From the sources

WARNING: we don't make support for this manual installation. We cannot guarantee anything if used in production. Use it at your own risks.

WARNING 2: It's impossible to predict the result of a build for any Node and NPM versions. Please consider to use XOA before trying to play with the manual build, which can be difficult if you are not used to NodeJS and NPM.

Please take time to read it carefully.

This installation is validated against a fresh Debian 8 (Jessie) 64 bits. It should be almost the same on others dpkg systems. For RPMs based OS, it should be close, because most of our dependencies came from NPM and not the OS itself.

As you may have seen, in other parts of the documentation, XO is composed of two parts: xo-server and xo-web. They can be installed separately, even on different machines, but for the sake of simplicity we will set them up together.

Packages and Pre-requisites


XO needs Node.js. Please always use the LTS version of Node.

We'll consider at this point that you've got a working node on your box. E.g:

$ node -v

See this page for instructions on how to install Node.


Yarn is a package manager which offers more guarantees than npm.

See this page for instructions on how to install Yarn.


XO needs those packages to be built and installed. Redis is used as a database by XO.

Eg on Debian:

apt-get install build-essential redis-server libpng-dev git python-minimal

Fetching the Code

You need to use the git source code manager:

git clone -b master

Note: xo-server and xo-web have been migrated to the xen-orchestra mono-repository.

Installing dependencies

Once you have it, use yarn, as the non-root user owning the fetched code, to install the other dependencies. Into xen-orchestra directory and launch the following command:

$ yarn
$ yarn build

Then, you have to create a config file for xo-server:

$ cd packages/xo-server
$ cp sample.config.yaml .xo-server.yaml

Edit and uncomment it to have the right path to deliver xo-web, because xo-server embeds an HTTP server (we assume that xen-orchestra and xo-web are in the same directory). It's near the end of the file:

  mounts: '/': '../xo-web/dist/'

Note this dist folder will be created in the next step (see the xo-web section)

WARNING: YAML is very strict with indentation: use spaces for it, not tabs.

In this config file, you can also change default ports (80 and 443) for xo-server. If you are running the server as a non-root user, you will need to set the port to 1024 or higher.

You can try to start xo-server to see if it works. You should have something like this:

$ yarn start
WebServer listening on localhost:80
[INFO] Default user: "" with password "admin"

Running XO

The sole part you have to launch is xo-server which is quite easy to do, just launch the xo-server script, which is in the root of xo-server's directory:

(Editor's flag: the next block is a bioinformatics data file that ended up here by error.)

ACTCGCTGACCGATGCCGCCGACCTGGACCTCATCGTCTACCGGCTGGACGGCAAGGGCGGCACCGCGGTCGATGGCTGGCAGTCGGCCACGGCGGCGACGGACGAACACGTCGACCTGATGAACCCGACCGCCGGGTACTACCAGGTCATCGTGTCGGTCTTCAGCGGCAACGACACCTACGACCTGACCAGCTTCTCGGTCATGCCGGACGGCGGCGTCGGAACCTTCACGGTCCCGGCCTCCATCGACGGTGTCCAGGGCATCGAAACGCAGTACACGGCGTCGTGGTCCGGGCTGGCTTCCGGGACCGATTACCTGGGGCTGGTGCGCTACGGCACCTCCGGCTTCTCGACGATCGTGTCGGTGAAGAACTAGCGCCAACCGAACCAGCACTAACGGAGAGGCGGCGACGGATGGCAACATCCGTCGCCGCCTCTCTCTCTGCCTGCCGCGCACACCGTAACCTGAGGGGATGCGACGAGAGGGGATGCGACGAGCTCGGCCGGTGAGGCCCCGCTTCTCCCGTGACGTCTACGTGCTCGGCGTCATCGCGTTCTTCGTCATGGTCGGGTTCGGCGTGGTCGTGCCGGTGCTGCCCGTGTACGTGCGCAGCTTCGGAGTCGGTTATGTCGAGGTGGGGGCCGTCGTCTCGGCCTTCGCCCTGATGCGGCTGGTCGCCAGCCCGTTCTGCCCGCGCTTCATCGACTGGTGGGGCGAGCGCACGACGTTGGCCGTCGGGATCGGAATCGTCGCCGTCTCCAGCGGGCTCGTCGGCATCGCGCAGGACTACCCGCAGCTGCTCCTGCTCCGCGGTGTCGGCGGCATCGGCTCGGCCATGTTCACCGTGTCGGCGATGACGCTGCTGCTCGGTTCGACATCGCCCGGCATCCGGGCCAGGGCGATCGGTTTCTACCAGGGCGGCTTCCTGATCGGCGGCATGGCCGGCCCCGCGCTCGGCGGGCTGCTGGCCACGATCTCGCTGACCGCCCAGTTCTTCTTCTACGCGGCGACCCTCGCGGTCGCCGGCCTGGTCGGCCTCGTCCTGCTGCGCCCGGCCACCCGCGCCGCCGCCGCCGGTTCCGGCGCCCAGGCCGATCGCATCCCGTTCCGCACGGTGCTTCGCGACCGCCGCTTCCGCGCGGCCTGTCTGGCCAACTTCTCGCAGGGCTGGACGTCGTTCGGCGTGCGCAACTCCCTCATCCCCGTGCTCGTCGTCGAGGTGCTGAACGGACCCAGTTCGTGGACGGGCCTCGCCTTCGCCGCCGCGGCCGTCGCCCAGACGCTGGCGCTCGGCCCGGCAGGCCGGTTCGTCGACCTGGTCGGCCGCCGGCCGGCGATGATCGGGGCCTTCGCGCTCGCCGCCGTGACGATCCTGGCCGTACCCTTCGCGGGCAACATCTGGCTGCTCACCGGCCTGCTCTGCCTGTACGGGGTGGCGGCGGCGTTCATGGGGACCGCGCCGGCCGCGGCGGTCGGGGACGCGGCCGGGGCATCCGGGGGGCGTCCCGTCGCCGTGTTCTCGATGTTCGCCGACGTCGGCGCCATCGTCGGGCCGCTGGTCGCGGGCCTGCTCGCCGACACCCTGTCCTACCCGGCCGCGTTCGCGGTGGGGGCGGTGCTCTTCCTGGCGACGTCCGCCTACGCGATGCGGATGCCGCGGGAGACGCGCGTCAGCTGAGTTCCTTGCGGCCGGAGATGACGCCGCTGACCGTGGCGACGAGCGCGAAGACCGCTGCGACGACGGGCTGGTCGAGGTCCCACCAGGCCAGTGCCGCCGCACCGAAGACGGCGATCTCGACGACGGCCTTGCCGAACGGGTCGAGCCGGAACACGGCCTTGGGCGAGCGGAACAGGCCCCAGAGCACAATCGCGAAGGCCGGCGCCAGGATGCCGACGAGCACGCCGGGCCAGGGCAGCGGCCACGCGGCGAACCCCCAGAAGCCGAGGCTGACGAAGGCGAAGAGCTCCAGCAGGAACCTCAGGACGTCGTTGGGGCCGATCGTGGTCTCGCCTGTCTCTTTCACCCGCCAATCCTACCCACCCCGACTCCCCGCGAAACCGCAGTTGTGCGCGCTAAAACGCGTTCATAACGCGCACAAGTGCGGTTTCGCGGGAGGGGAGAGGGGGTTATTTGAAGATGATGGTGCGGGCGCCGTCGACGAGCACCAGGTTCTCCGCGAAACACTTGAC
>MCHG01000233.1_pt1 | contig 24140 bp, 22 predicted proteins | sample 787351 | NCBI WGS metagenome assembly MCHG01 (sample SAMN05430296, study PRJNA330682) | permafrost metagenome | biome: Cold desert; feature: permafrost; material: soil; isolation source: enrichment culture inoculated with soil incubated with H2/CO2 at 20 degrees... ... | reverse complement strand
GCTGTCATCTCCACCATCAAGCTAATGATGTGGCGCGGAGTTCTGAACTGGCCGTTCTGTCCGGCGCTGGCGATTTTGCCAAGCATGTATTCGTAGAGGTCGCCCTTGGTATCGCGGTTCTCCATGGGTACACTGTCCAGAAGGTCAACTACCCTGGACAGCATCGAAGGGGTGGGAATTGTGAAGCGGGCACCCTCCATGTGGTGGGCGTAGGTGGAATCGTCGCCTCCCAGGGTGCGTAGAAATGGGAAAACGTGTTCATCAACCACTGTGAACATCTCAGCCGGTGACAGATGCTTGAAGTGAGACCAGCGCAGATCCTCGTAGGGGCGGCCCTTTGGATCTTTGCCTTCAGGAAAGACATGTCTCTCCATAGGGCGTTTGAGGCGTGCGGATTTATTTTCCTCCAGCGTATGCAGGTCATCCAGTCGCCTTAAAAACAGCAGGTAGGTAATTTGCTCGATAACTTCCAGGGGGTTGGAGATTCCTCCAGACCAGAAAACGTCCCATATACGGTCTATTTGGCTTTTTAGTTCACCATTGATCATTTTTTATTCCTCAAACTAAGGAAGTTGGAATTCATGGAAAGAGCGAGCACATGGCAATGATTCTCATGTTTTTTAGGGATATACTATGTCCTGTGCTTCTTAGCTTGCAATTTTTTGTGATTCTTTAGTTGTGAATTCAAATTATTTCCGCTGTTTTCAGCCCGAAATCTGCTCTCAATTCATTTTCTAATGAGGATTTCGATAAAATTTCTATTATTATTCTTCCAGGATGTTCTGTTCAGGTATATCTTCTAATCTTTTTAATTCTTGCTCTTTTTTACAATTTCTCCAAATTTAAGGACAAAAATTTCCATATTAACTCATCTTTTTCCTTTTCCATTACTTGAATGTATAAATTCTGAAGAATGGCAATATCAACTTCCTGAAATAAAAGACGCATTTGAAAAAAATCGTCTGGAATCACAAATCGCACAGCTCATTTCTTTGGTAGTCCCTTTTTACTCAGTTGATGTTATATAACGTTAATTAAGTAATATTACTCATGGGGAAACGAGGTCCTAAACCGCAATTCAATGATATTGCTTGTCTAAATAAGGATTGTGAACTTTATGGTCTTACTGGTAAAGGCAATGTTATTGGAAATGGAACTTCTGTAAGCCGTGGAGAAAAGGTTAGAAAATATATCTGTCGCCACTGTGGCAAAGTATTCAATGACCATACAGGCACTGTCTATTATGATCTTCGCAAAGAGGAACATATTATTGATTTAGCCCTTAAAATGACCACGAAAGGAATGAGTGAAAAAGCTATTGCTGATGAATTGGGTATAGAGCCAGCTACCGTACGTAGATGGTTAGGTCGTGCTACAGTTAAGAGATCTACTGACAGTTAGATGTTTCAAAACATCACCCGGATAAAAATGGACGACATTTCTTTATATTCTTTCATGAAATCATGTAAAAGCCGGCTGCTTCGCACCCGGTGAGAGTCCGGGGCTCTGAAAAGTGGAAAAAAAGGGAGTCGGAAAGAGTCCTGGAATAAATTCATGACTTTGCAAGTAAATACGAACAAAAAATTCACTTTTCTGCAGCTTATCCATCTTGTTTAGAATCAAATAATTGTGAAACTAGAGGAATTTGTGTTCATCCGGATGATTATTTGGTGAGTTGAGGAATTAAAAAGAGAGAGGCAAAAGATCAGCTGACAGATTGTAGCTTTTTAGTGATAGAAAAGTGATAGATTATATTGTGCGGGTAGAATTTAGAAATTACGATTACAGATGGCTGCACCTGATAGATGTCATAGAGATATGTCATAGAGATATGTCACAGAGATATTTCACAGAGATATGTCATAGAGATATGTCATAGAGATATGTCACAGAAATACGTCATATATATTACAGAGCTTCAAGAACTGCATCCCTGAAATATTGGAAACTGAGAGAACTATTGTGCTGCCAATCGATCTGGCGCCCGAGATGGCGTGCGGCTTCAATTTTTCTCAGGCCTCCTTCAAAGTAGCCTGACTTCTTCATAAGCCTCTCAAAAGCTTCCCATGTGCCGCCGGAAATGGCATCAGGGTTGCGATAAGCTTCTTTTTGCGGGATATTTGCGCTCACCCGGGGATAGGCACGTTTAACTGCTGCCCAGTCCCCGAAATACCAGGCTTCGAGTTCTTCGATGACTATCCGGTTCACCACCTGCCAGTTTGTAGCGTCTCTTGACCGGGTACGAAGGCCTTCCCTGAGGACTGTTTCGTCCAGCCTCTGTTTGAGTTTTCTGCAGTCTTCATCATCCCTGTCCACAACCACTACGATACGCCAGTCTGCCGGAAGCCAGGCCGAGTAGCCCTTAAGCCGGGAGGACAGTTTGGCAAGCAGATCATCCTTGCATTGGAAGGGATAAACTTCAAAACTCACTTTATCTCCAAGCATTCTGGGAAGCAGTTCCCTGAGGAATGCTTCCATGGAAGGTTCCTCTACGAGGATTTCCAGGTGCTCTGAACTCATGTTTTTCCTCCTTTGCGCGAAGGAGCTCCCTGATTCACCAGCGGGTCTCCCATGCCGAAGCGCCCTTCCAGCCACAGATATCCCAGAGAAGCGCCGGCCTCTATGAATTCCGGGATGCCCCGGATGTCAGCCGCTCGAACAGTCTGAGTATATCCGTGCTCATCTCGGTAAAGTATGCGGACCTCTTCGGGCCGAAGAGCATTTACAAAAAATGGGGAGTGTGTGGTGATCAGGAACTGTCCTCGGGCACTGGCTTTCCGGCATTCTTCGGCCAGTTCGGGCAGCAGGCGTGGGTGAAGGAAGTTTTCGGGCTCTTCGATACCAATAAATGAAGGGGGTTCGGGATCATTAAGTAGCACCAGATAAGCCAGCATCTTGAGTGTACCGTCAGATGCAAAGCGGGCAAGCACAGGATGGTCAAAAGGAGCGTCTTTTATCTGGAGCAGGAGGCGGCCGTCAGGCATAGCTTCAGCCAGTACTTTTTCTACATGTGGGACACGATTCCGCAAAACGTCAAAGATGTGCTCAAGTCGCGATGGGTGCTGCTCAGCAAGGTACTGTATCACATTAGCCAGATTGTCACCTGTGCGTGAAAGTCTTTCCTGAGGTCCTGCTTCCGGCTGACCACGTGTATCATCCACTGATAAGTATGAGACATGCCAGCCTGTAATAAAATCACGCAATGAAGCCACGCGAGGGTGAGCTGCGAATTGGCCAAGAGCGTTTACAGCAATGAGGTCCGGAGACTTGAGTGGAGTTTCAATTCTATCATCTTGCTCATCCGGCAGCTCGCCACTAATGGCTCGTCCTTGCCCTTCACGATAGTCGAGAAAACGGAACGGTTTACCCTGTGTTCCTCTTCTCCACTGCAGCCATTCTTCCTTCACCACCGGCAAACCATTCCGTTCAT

$ yarn start

That's it! Go on your browser to the xo-server IP address, and it works! :)


  • You can use forever to have the process always running:
$ yarn global add forever
$ forever start bin/xo-server
  • Or you can use forever-service to install XO as a service, so it starts automatically at boot. As root:
yarn global add forever
yarn global add forever-service
cd /home/username/xen-orchestra/packages/xo-server/bin/
forever-service install orchestra -r username -s xo-server

Be sure to change the usernames to the user you are running xo-server as. The forever-service command must be run in the xo-server bin directory. Now you can manage the service, and it will start on boot with the machine:

service orchestra start
service orchestra status

If you need to delete the service:

forever-service delete orchestra
  • If you want to update your current version, do this on both repositories:
$ git pull --ff-only
$ yarn
$ yarn build


If you have problem during the building phase in xo-web or xo-server, follow these steps:

  1. rm -rf node_modules
  2. yarn
  3. yarn build


If you are using FreeBSD, you need to install these packages:

pkg install gmake redis python git npm node autoconf

You can update npm itself right now with a npm update -g

A few of the npm packages look for system binaries as part of their installation, and if missing will try to build it themselves. Installing these will save some time and allow for easier upgrades later:

pkg install jpeg-turbo optipng gifsicle

Because FreeBSD is shipped with CLANG and not GCC, you need to do this:

ln -s /usr/bin/clang++ /usr/local/bin/g++

To enable redis on boot, add this in your /etc/rc.conf:


Don't forget to start redis if you don't reboot now:

service redis start

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